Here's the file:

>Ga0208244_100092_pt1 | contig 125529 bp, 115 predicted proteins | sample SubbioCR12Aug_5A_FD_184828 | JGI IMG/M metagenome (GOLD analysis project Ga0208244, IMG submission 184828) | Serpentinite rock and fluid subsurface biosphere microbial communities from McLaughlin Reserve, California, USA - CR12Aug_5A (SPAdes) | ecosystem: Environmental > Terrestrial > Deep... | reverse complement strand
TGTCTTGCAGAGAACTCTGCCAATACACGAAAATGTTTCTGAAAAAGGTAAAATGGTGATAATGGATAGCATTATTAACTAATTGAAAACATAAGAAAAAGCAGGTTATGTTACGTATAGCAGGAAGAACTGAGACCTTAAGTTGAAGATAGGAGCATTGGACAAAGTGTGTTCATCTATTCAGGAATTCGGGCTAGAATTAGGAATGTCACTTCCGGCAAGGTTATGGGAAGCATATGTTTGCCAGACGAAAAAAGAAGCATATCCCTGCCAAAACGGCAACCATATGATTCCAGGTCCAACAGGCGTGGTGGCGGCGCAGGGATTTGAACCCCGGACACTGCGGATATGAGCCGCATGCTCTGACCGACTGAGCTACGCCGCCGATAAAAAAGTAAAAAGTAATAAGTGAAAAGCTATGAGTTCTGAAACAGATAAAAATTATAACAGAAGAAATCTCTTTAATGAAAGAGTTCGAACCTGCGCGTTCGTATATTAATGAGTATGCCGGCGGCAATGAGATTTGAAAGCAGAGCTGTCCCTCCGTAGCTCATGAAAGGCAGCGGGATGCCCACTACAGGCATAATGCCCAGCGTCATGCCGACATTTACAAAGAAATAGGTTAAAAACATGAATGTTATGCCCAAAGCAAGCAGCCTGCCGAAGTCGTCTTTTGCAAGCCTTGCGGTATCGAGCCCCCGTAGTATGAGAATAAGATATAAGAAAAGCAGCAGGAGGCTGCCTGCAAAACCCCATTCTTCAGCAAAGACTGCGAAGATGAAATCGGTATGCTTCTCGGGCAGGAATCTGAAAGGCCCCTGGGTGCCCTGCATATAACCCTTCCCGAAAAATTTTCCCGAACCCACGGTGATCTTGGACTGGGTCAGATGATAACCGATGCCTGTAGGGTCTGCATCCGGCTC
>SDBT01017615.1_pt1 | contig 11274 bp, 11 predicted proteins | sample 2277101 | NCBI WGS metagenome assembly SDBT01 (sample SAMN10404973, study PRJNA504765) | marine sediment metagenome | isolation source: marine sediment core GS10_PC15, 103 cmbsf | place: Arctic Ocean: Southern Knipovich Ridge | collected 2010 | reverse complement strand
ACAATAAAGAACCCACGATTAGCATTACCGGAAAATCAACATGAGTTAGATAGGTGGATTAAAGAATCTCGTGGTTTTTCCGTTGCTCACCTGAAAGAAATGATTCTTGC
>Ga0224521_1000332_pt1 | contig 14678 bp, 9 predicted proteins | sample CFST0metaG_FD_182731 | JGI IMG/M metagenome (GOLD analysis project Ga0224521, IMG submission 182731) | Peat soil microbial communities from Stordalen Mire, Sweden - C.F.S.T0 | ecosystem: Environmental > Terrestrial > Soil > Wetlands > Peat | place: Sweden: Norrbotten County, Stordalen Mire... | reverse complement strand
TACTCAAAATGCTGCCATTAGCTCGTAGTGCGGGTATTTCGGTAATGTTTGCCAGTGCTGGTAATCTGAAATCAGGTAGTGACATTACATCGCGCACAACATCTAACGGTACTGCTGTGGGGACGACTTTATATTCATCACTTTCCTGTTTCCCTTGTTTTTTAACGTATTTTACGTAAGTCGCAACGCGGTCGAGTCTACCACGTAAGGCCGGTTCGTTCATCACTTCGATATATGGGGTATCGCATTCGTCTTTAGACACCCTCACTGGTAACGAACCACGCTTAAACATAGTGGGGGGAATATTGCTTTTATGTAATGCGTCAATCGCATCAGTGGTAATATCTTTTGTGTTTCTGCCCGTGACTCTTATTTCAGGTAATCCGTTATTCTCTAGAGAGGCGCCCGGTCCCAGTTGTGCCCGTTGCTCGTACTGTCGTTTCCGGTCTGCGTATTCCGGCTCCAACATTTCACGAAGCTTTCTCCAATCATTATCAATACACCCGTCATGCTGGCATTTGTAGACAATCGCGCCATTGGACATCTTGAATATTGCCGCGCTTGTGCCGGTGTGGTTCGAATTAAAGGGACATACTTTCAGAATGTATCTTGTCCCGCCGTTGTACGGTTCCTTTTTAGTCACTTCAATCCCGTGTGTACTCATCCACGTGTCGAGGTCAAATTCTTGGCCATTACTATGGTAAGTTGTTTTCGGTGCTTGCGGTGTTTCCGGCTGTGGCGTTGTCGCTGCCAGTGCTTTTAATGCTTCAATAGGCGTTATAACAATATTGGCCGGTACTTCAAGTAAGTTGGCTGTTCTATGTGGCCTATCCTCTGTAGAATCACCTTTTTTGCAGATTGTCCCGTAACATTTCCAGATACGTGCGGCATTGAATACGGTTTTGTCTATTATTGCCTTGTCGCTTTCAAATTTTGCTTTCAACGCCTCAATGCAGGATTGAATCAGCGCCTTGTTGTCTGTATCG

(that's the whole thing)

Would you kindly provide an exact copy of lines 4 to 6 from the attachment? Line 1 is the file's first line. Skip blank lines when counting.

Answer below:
ACAATAAAGAACCCACGATTAGCATTACCGGAAAATCAACATGAGTTAGATAGGTGGATTAAAGAATCTCGTGGTTTTTCCGTTGCTCACCTGAAAGAAATGATTCTTGC
>Ga0224521_1000332_pt1 | contig 14678 bp, 9 predicted proteins | sample CFST0metaG_FD_182731 | JGI IMG/M metagenome (GOLD analysis project Ga0224521, IMG submission 182731) | Peat soil microbial communities from Stordalen Mire, Sweden - C.F.S.T0 | ecosystem: Environmental > Terrestrial > Soil > Wetlands > Peat | place: Sweden: Norrbotten County, Stordalen Mire... | reverse complement strand
TACTCAAAATGCTGCCATTAGCTCGTAGTGCGGGTATTTCGGTAATGTTTGCCAGTGCTGGTAATCTGAAATCAGGTAGTGACATTACATCGCGCACAACATCTAACGGTACTGCTGTGGGGACGACTTTATATTCATCACTTTCCTGTTTCCCTTGTTTTTTAACGTATTTTACGTAAGTCGCAACGCGGTCGAGTCTACCACGTAAGGCCGGTTCGTTCATCACTTCGATATATGGGGTATCGCATTCGTCTTTAGACACCCTCACTGGTAACGAACCACGCTTAAACATAGTGGGGGGAATATTGCTTTTATGTAATGCGTCAATCGCATCAGTGGTAATATCTTTTGTGTTTCTGCCCGTGACTCTTATTTCAGGTAATCCGTTATTCTCTAGAGAGGCGCCCGGTCCCAGTTGTGCCCGTTGCTCGTACTGTCGTTTCCGGTCTGCGTATTCCGGCTCCAACATTTCACGAAGCTTTCTCCAATCATTATCAATACACCCGTCATGCTGGCATTTGTAGACAATCGCGCCATTGGACATCTTGAATATTGCCGCGCTTGTGCCGGTGTGGTTCGAATTAAAGGGACATACTTTCAGAATGTATCTTGTCCCGCCGTTGTACGGTTCCTTTTTAGTCACTTCAATCCCGTGTGTACTCATCCACGTGTCGAGGTCAAATTCTTGGCCATTACTATGGTAAGTTGTTTTCGGTGCTTGCGGTGTTTCCGGCTGTGGCGTTGTCGCTGCCAGTGCTTTTAATGCTTCAATAGGCGTTATAACAATATTGGCCGGTACTTCAAGTAAGTTGGCTGTTCTATGTGGCCTATCCTCTGTAGAATCACCTTTTTTGCAGATTGTCCCGTAACATTTCCAGATACGTGCGGCATTGAATACGGTTTTGTCTATTATTGCCTTGTCGCTTTCAAATTTTGCTTTCAACGCCTCAATGCAGGATTGAATCAGCGCCTTGTTGTCTGTATCG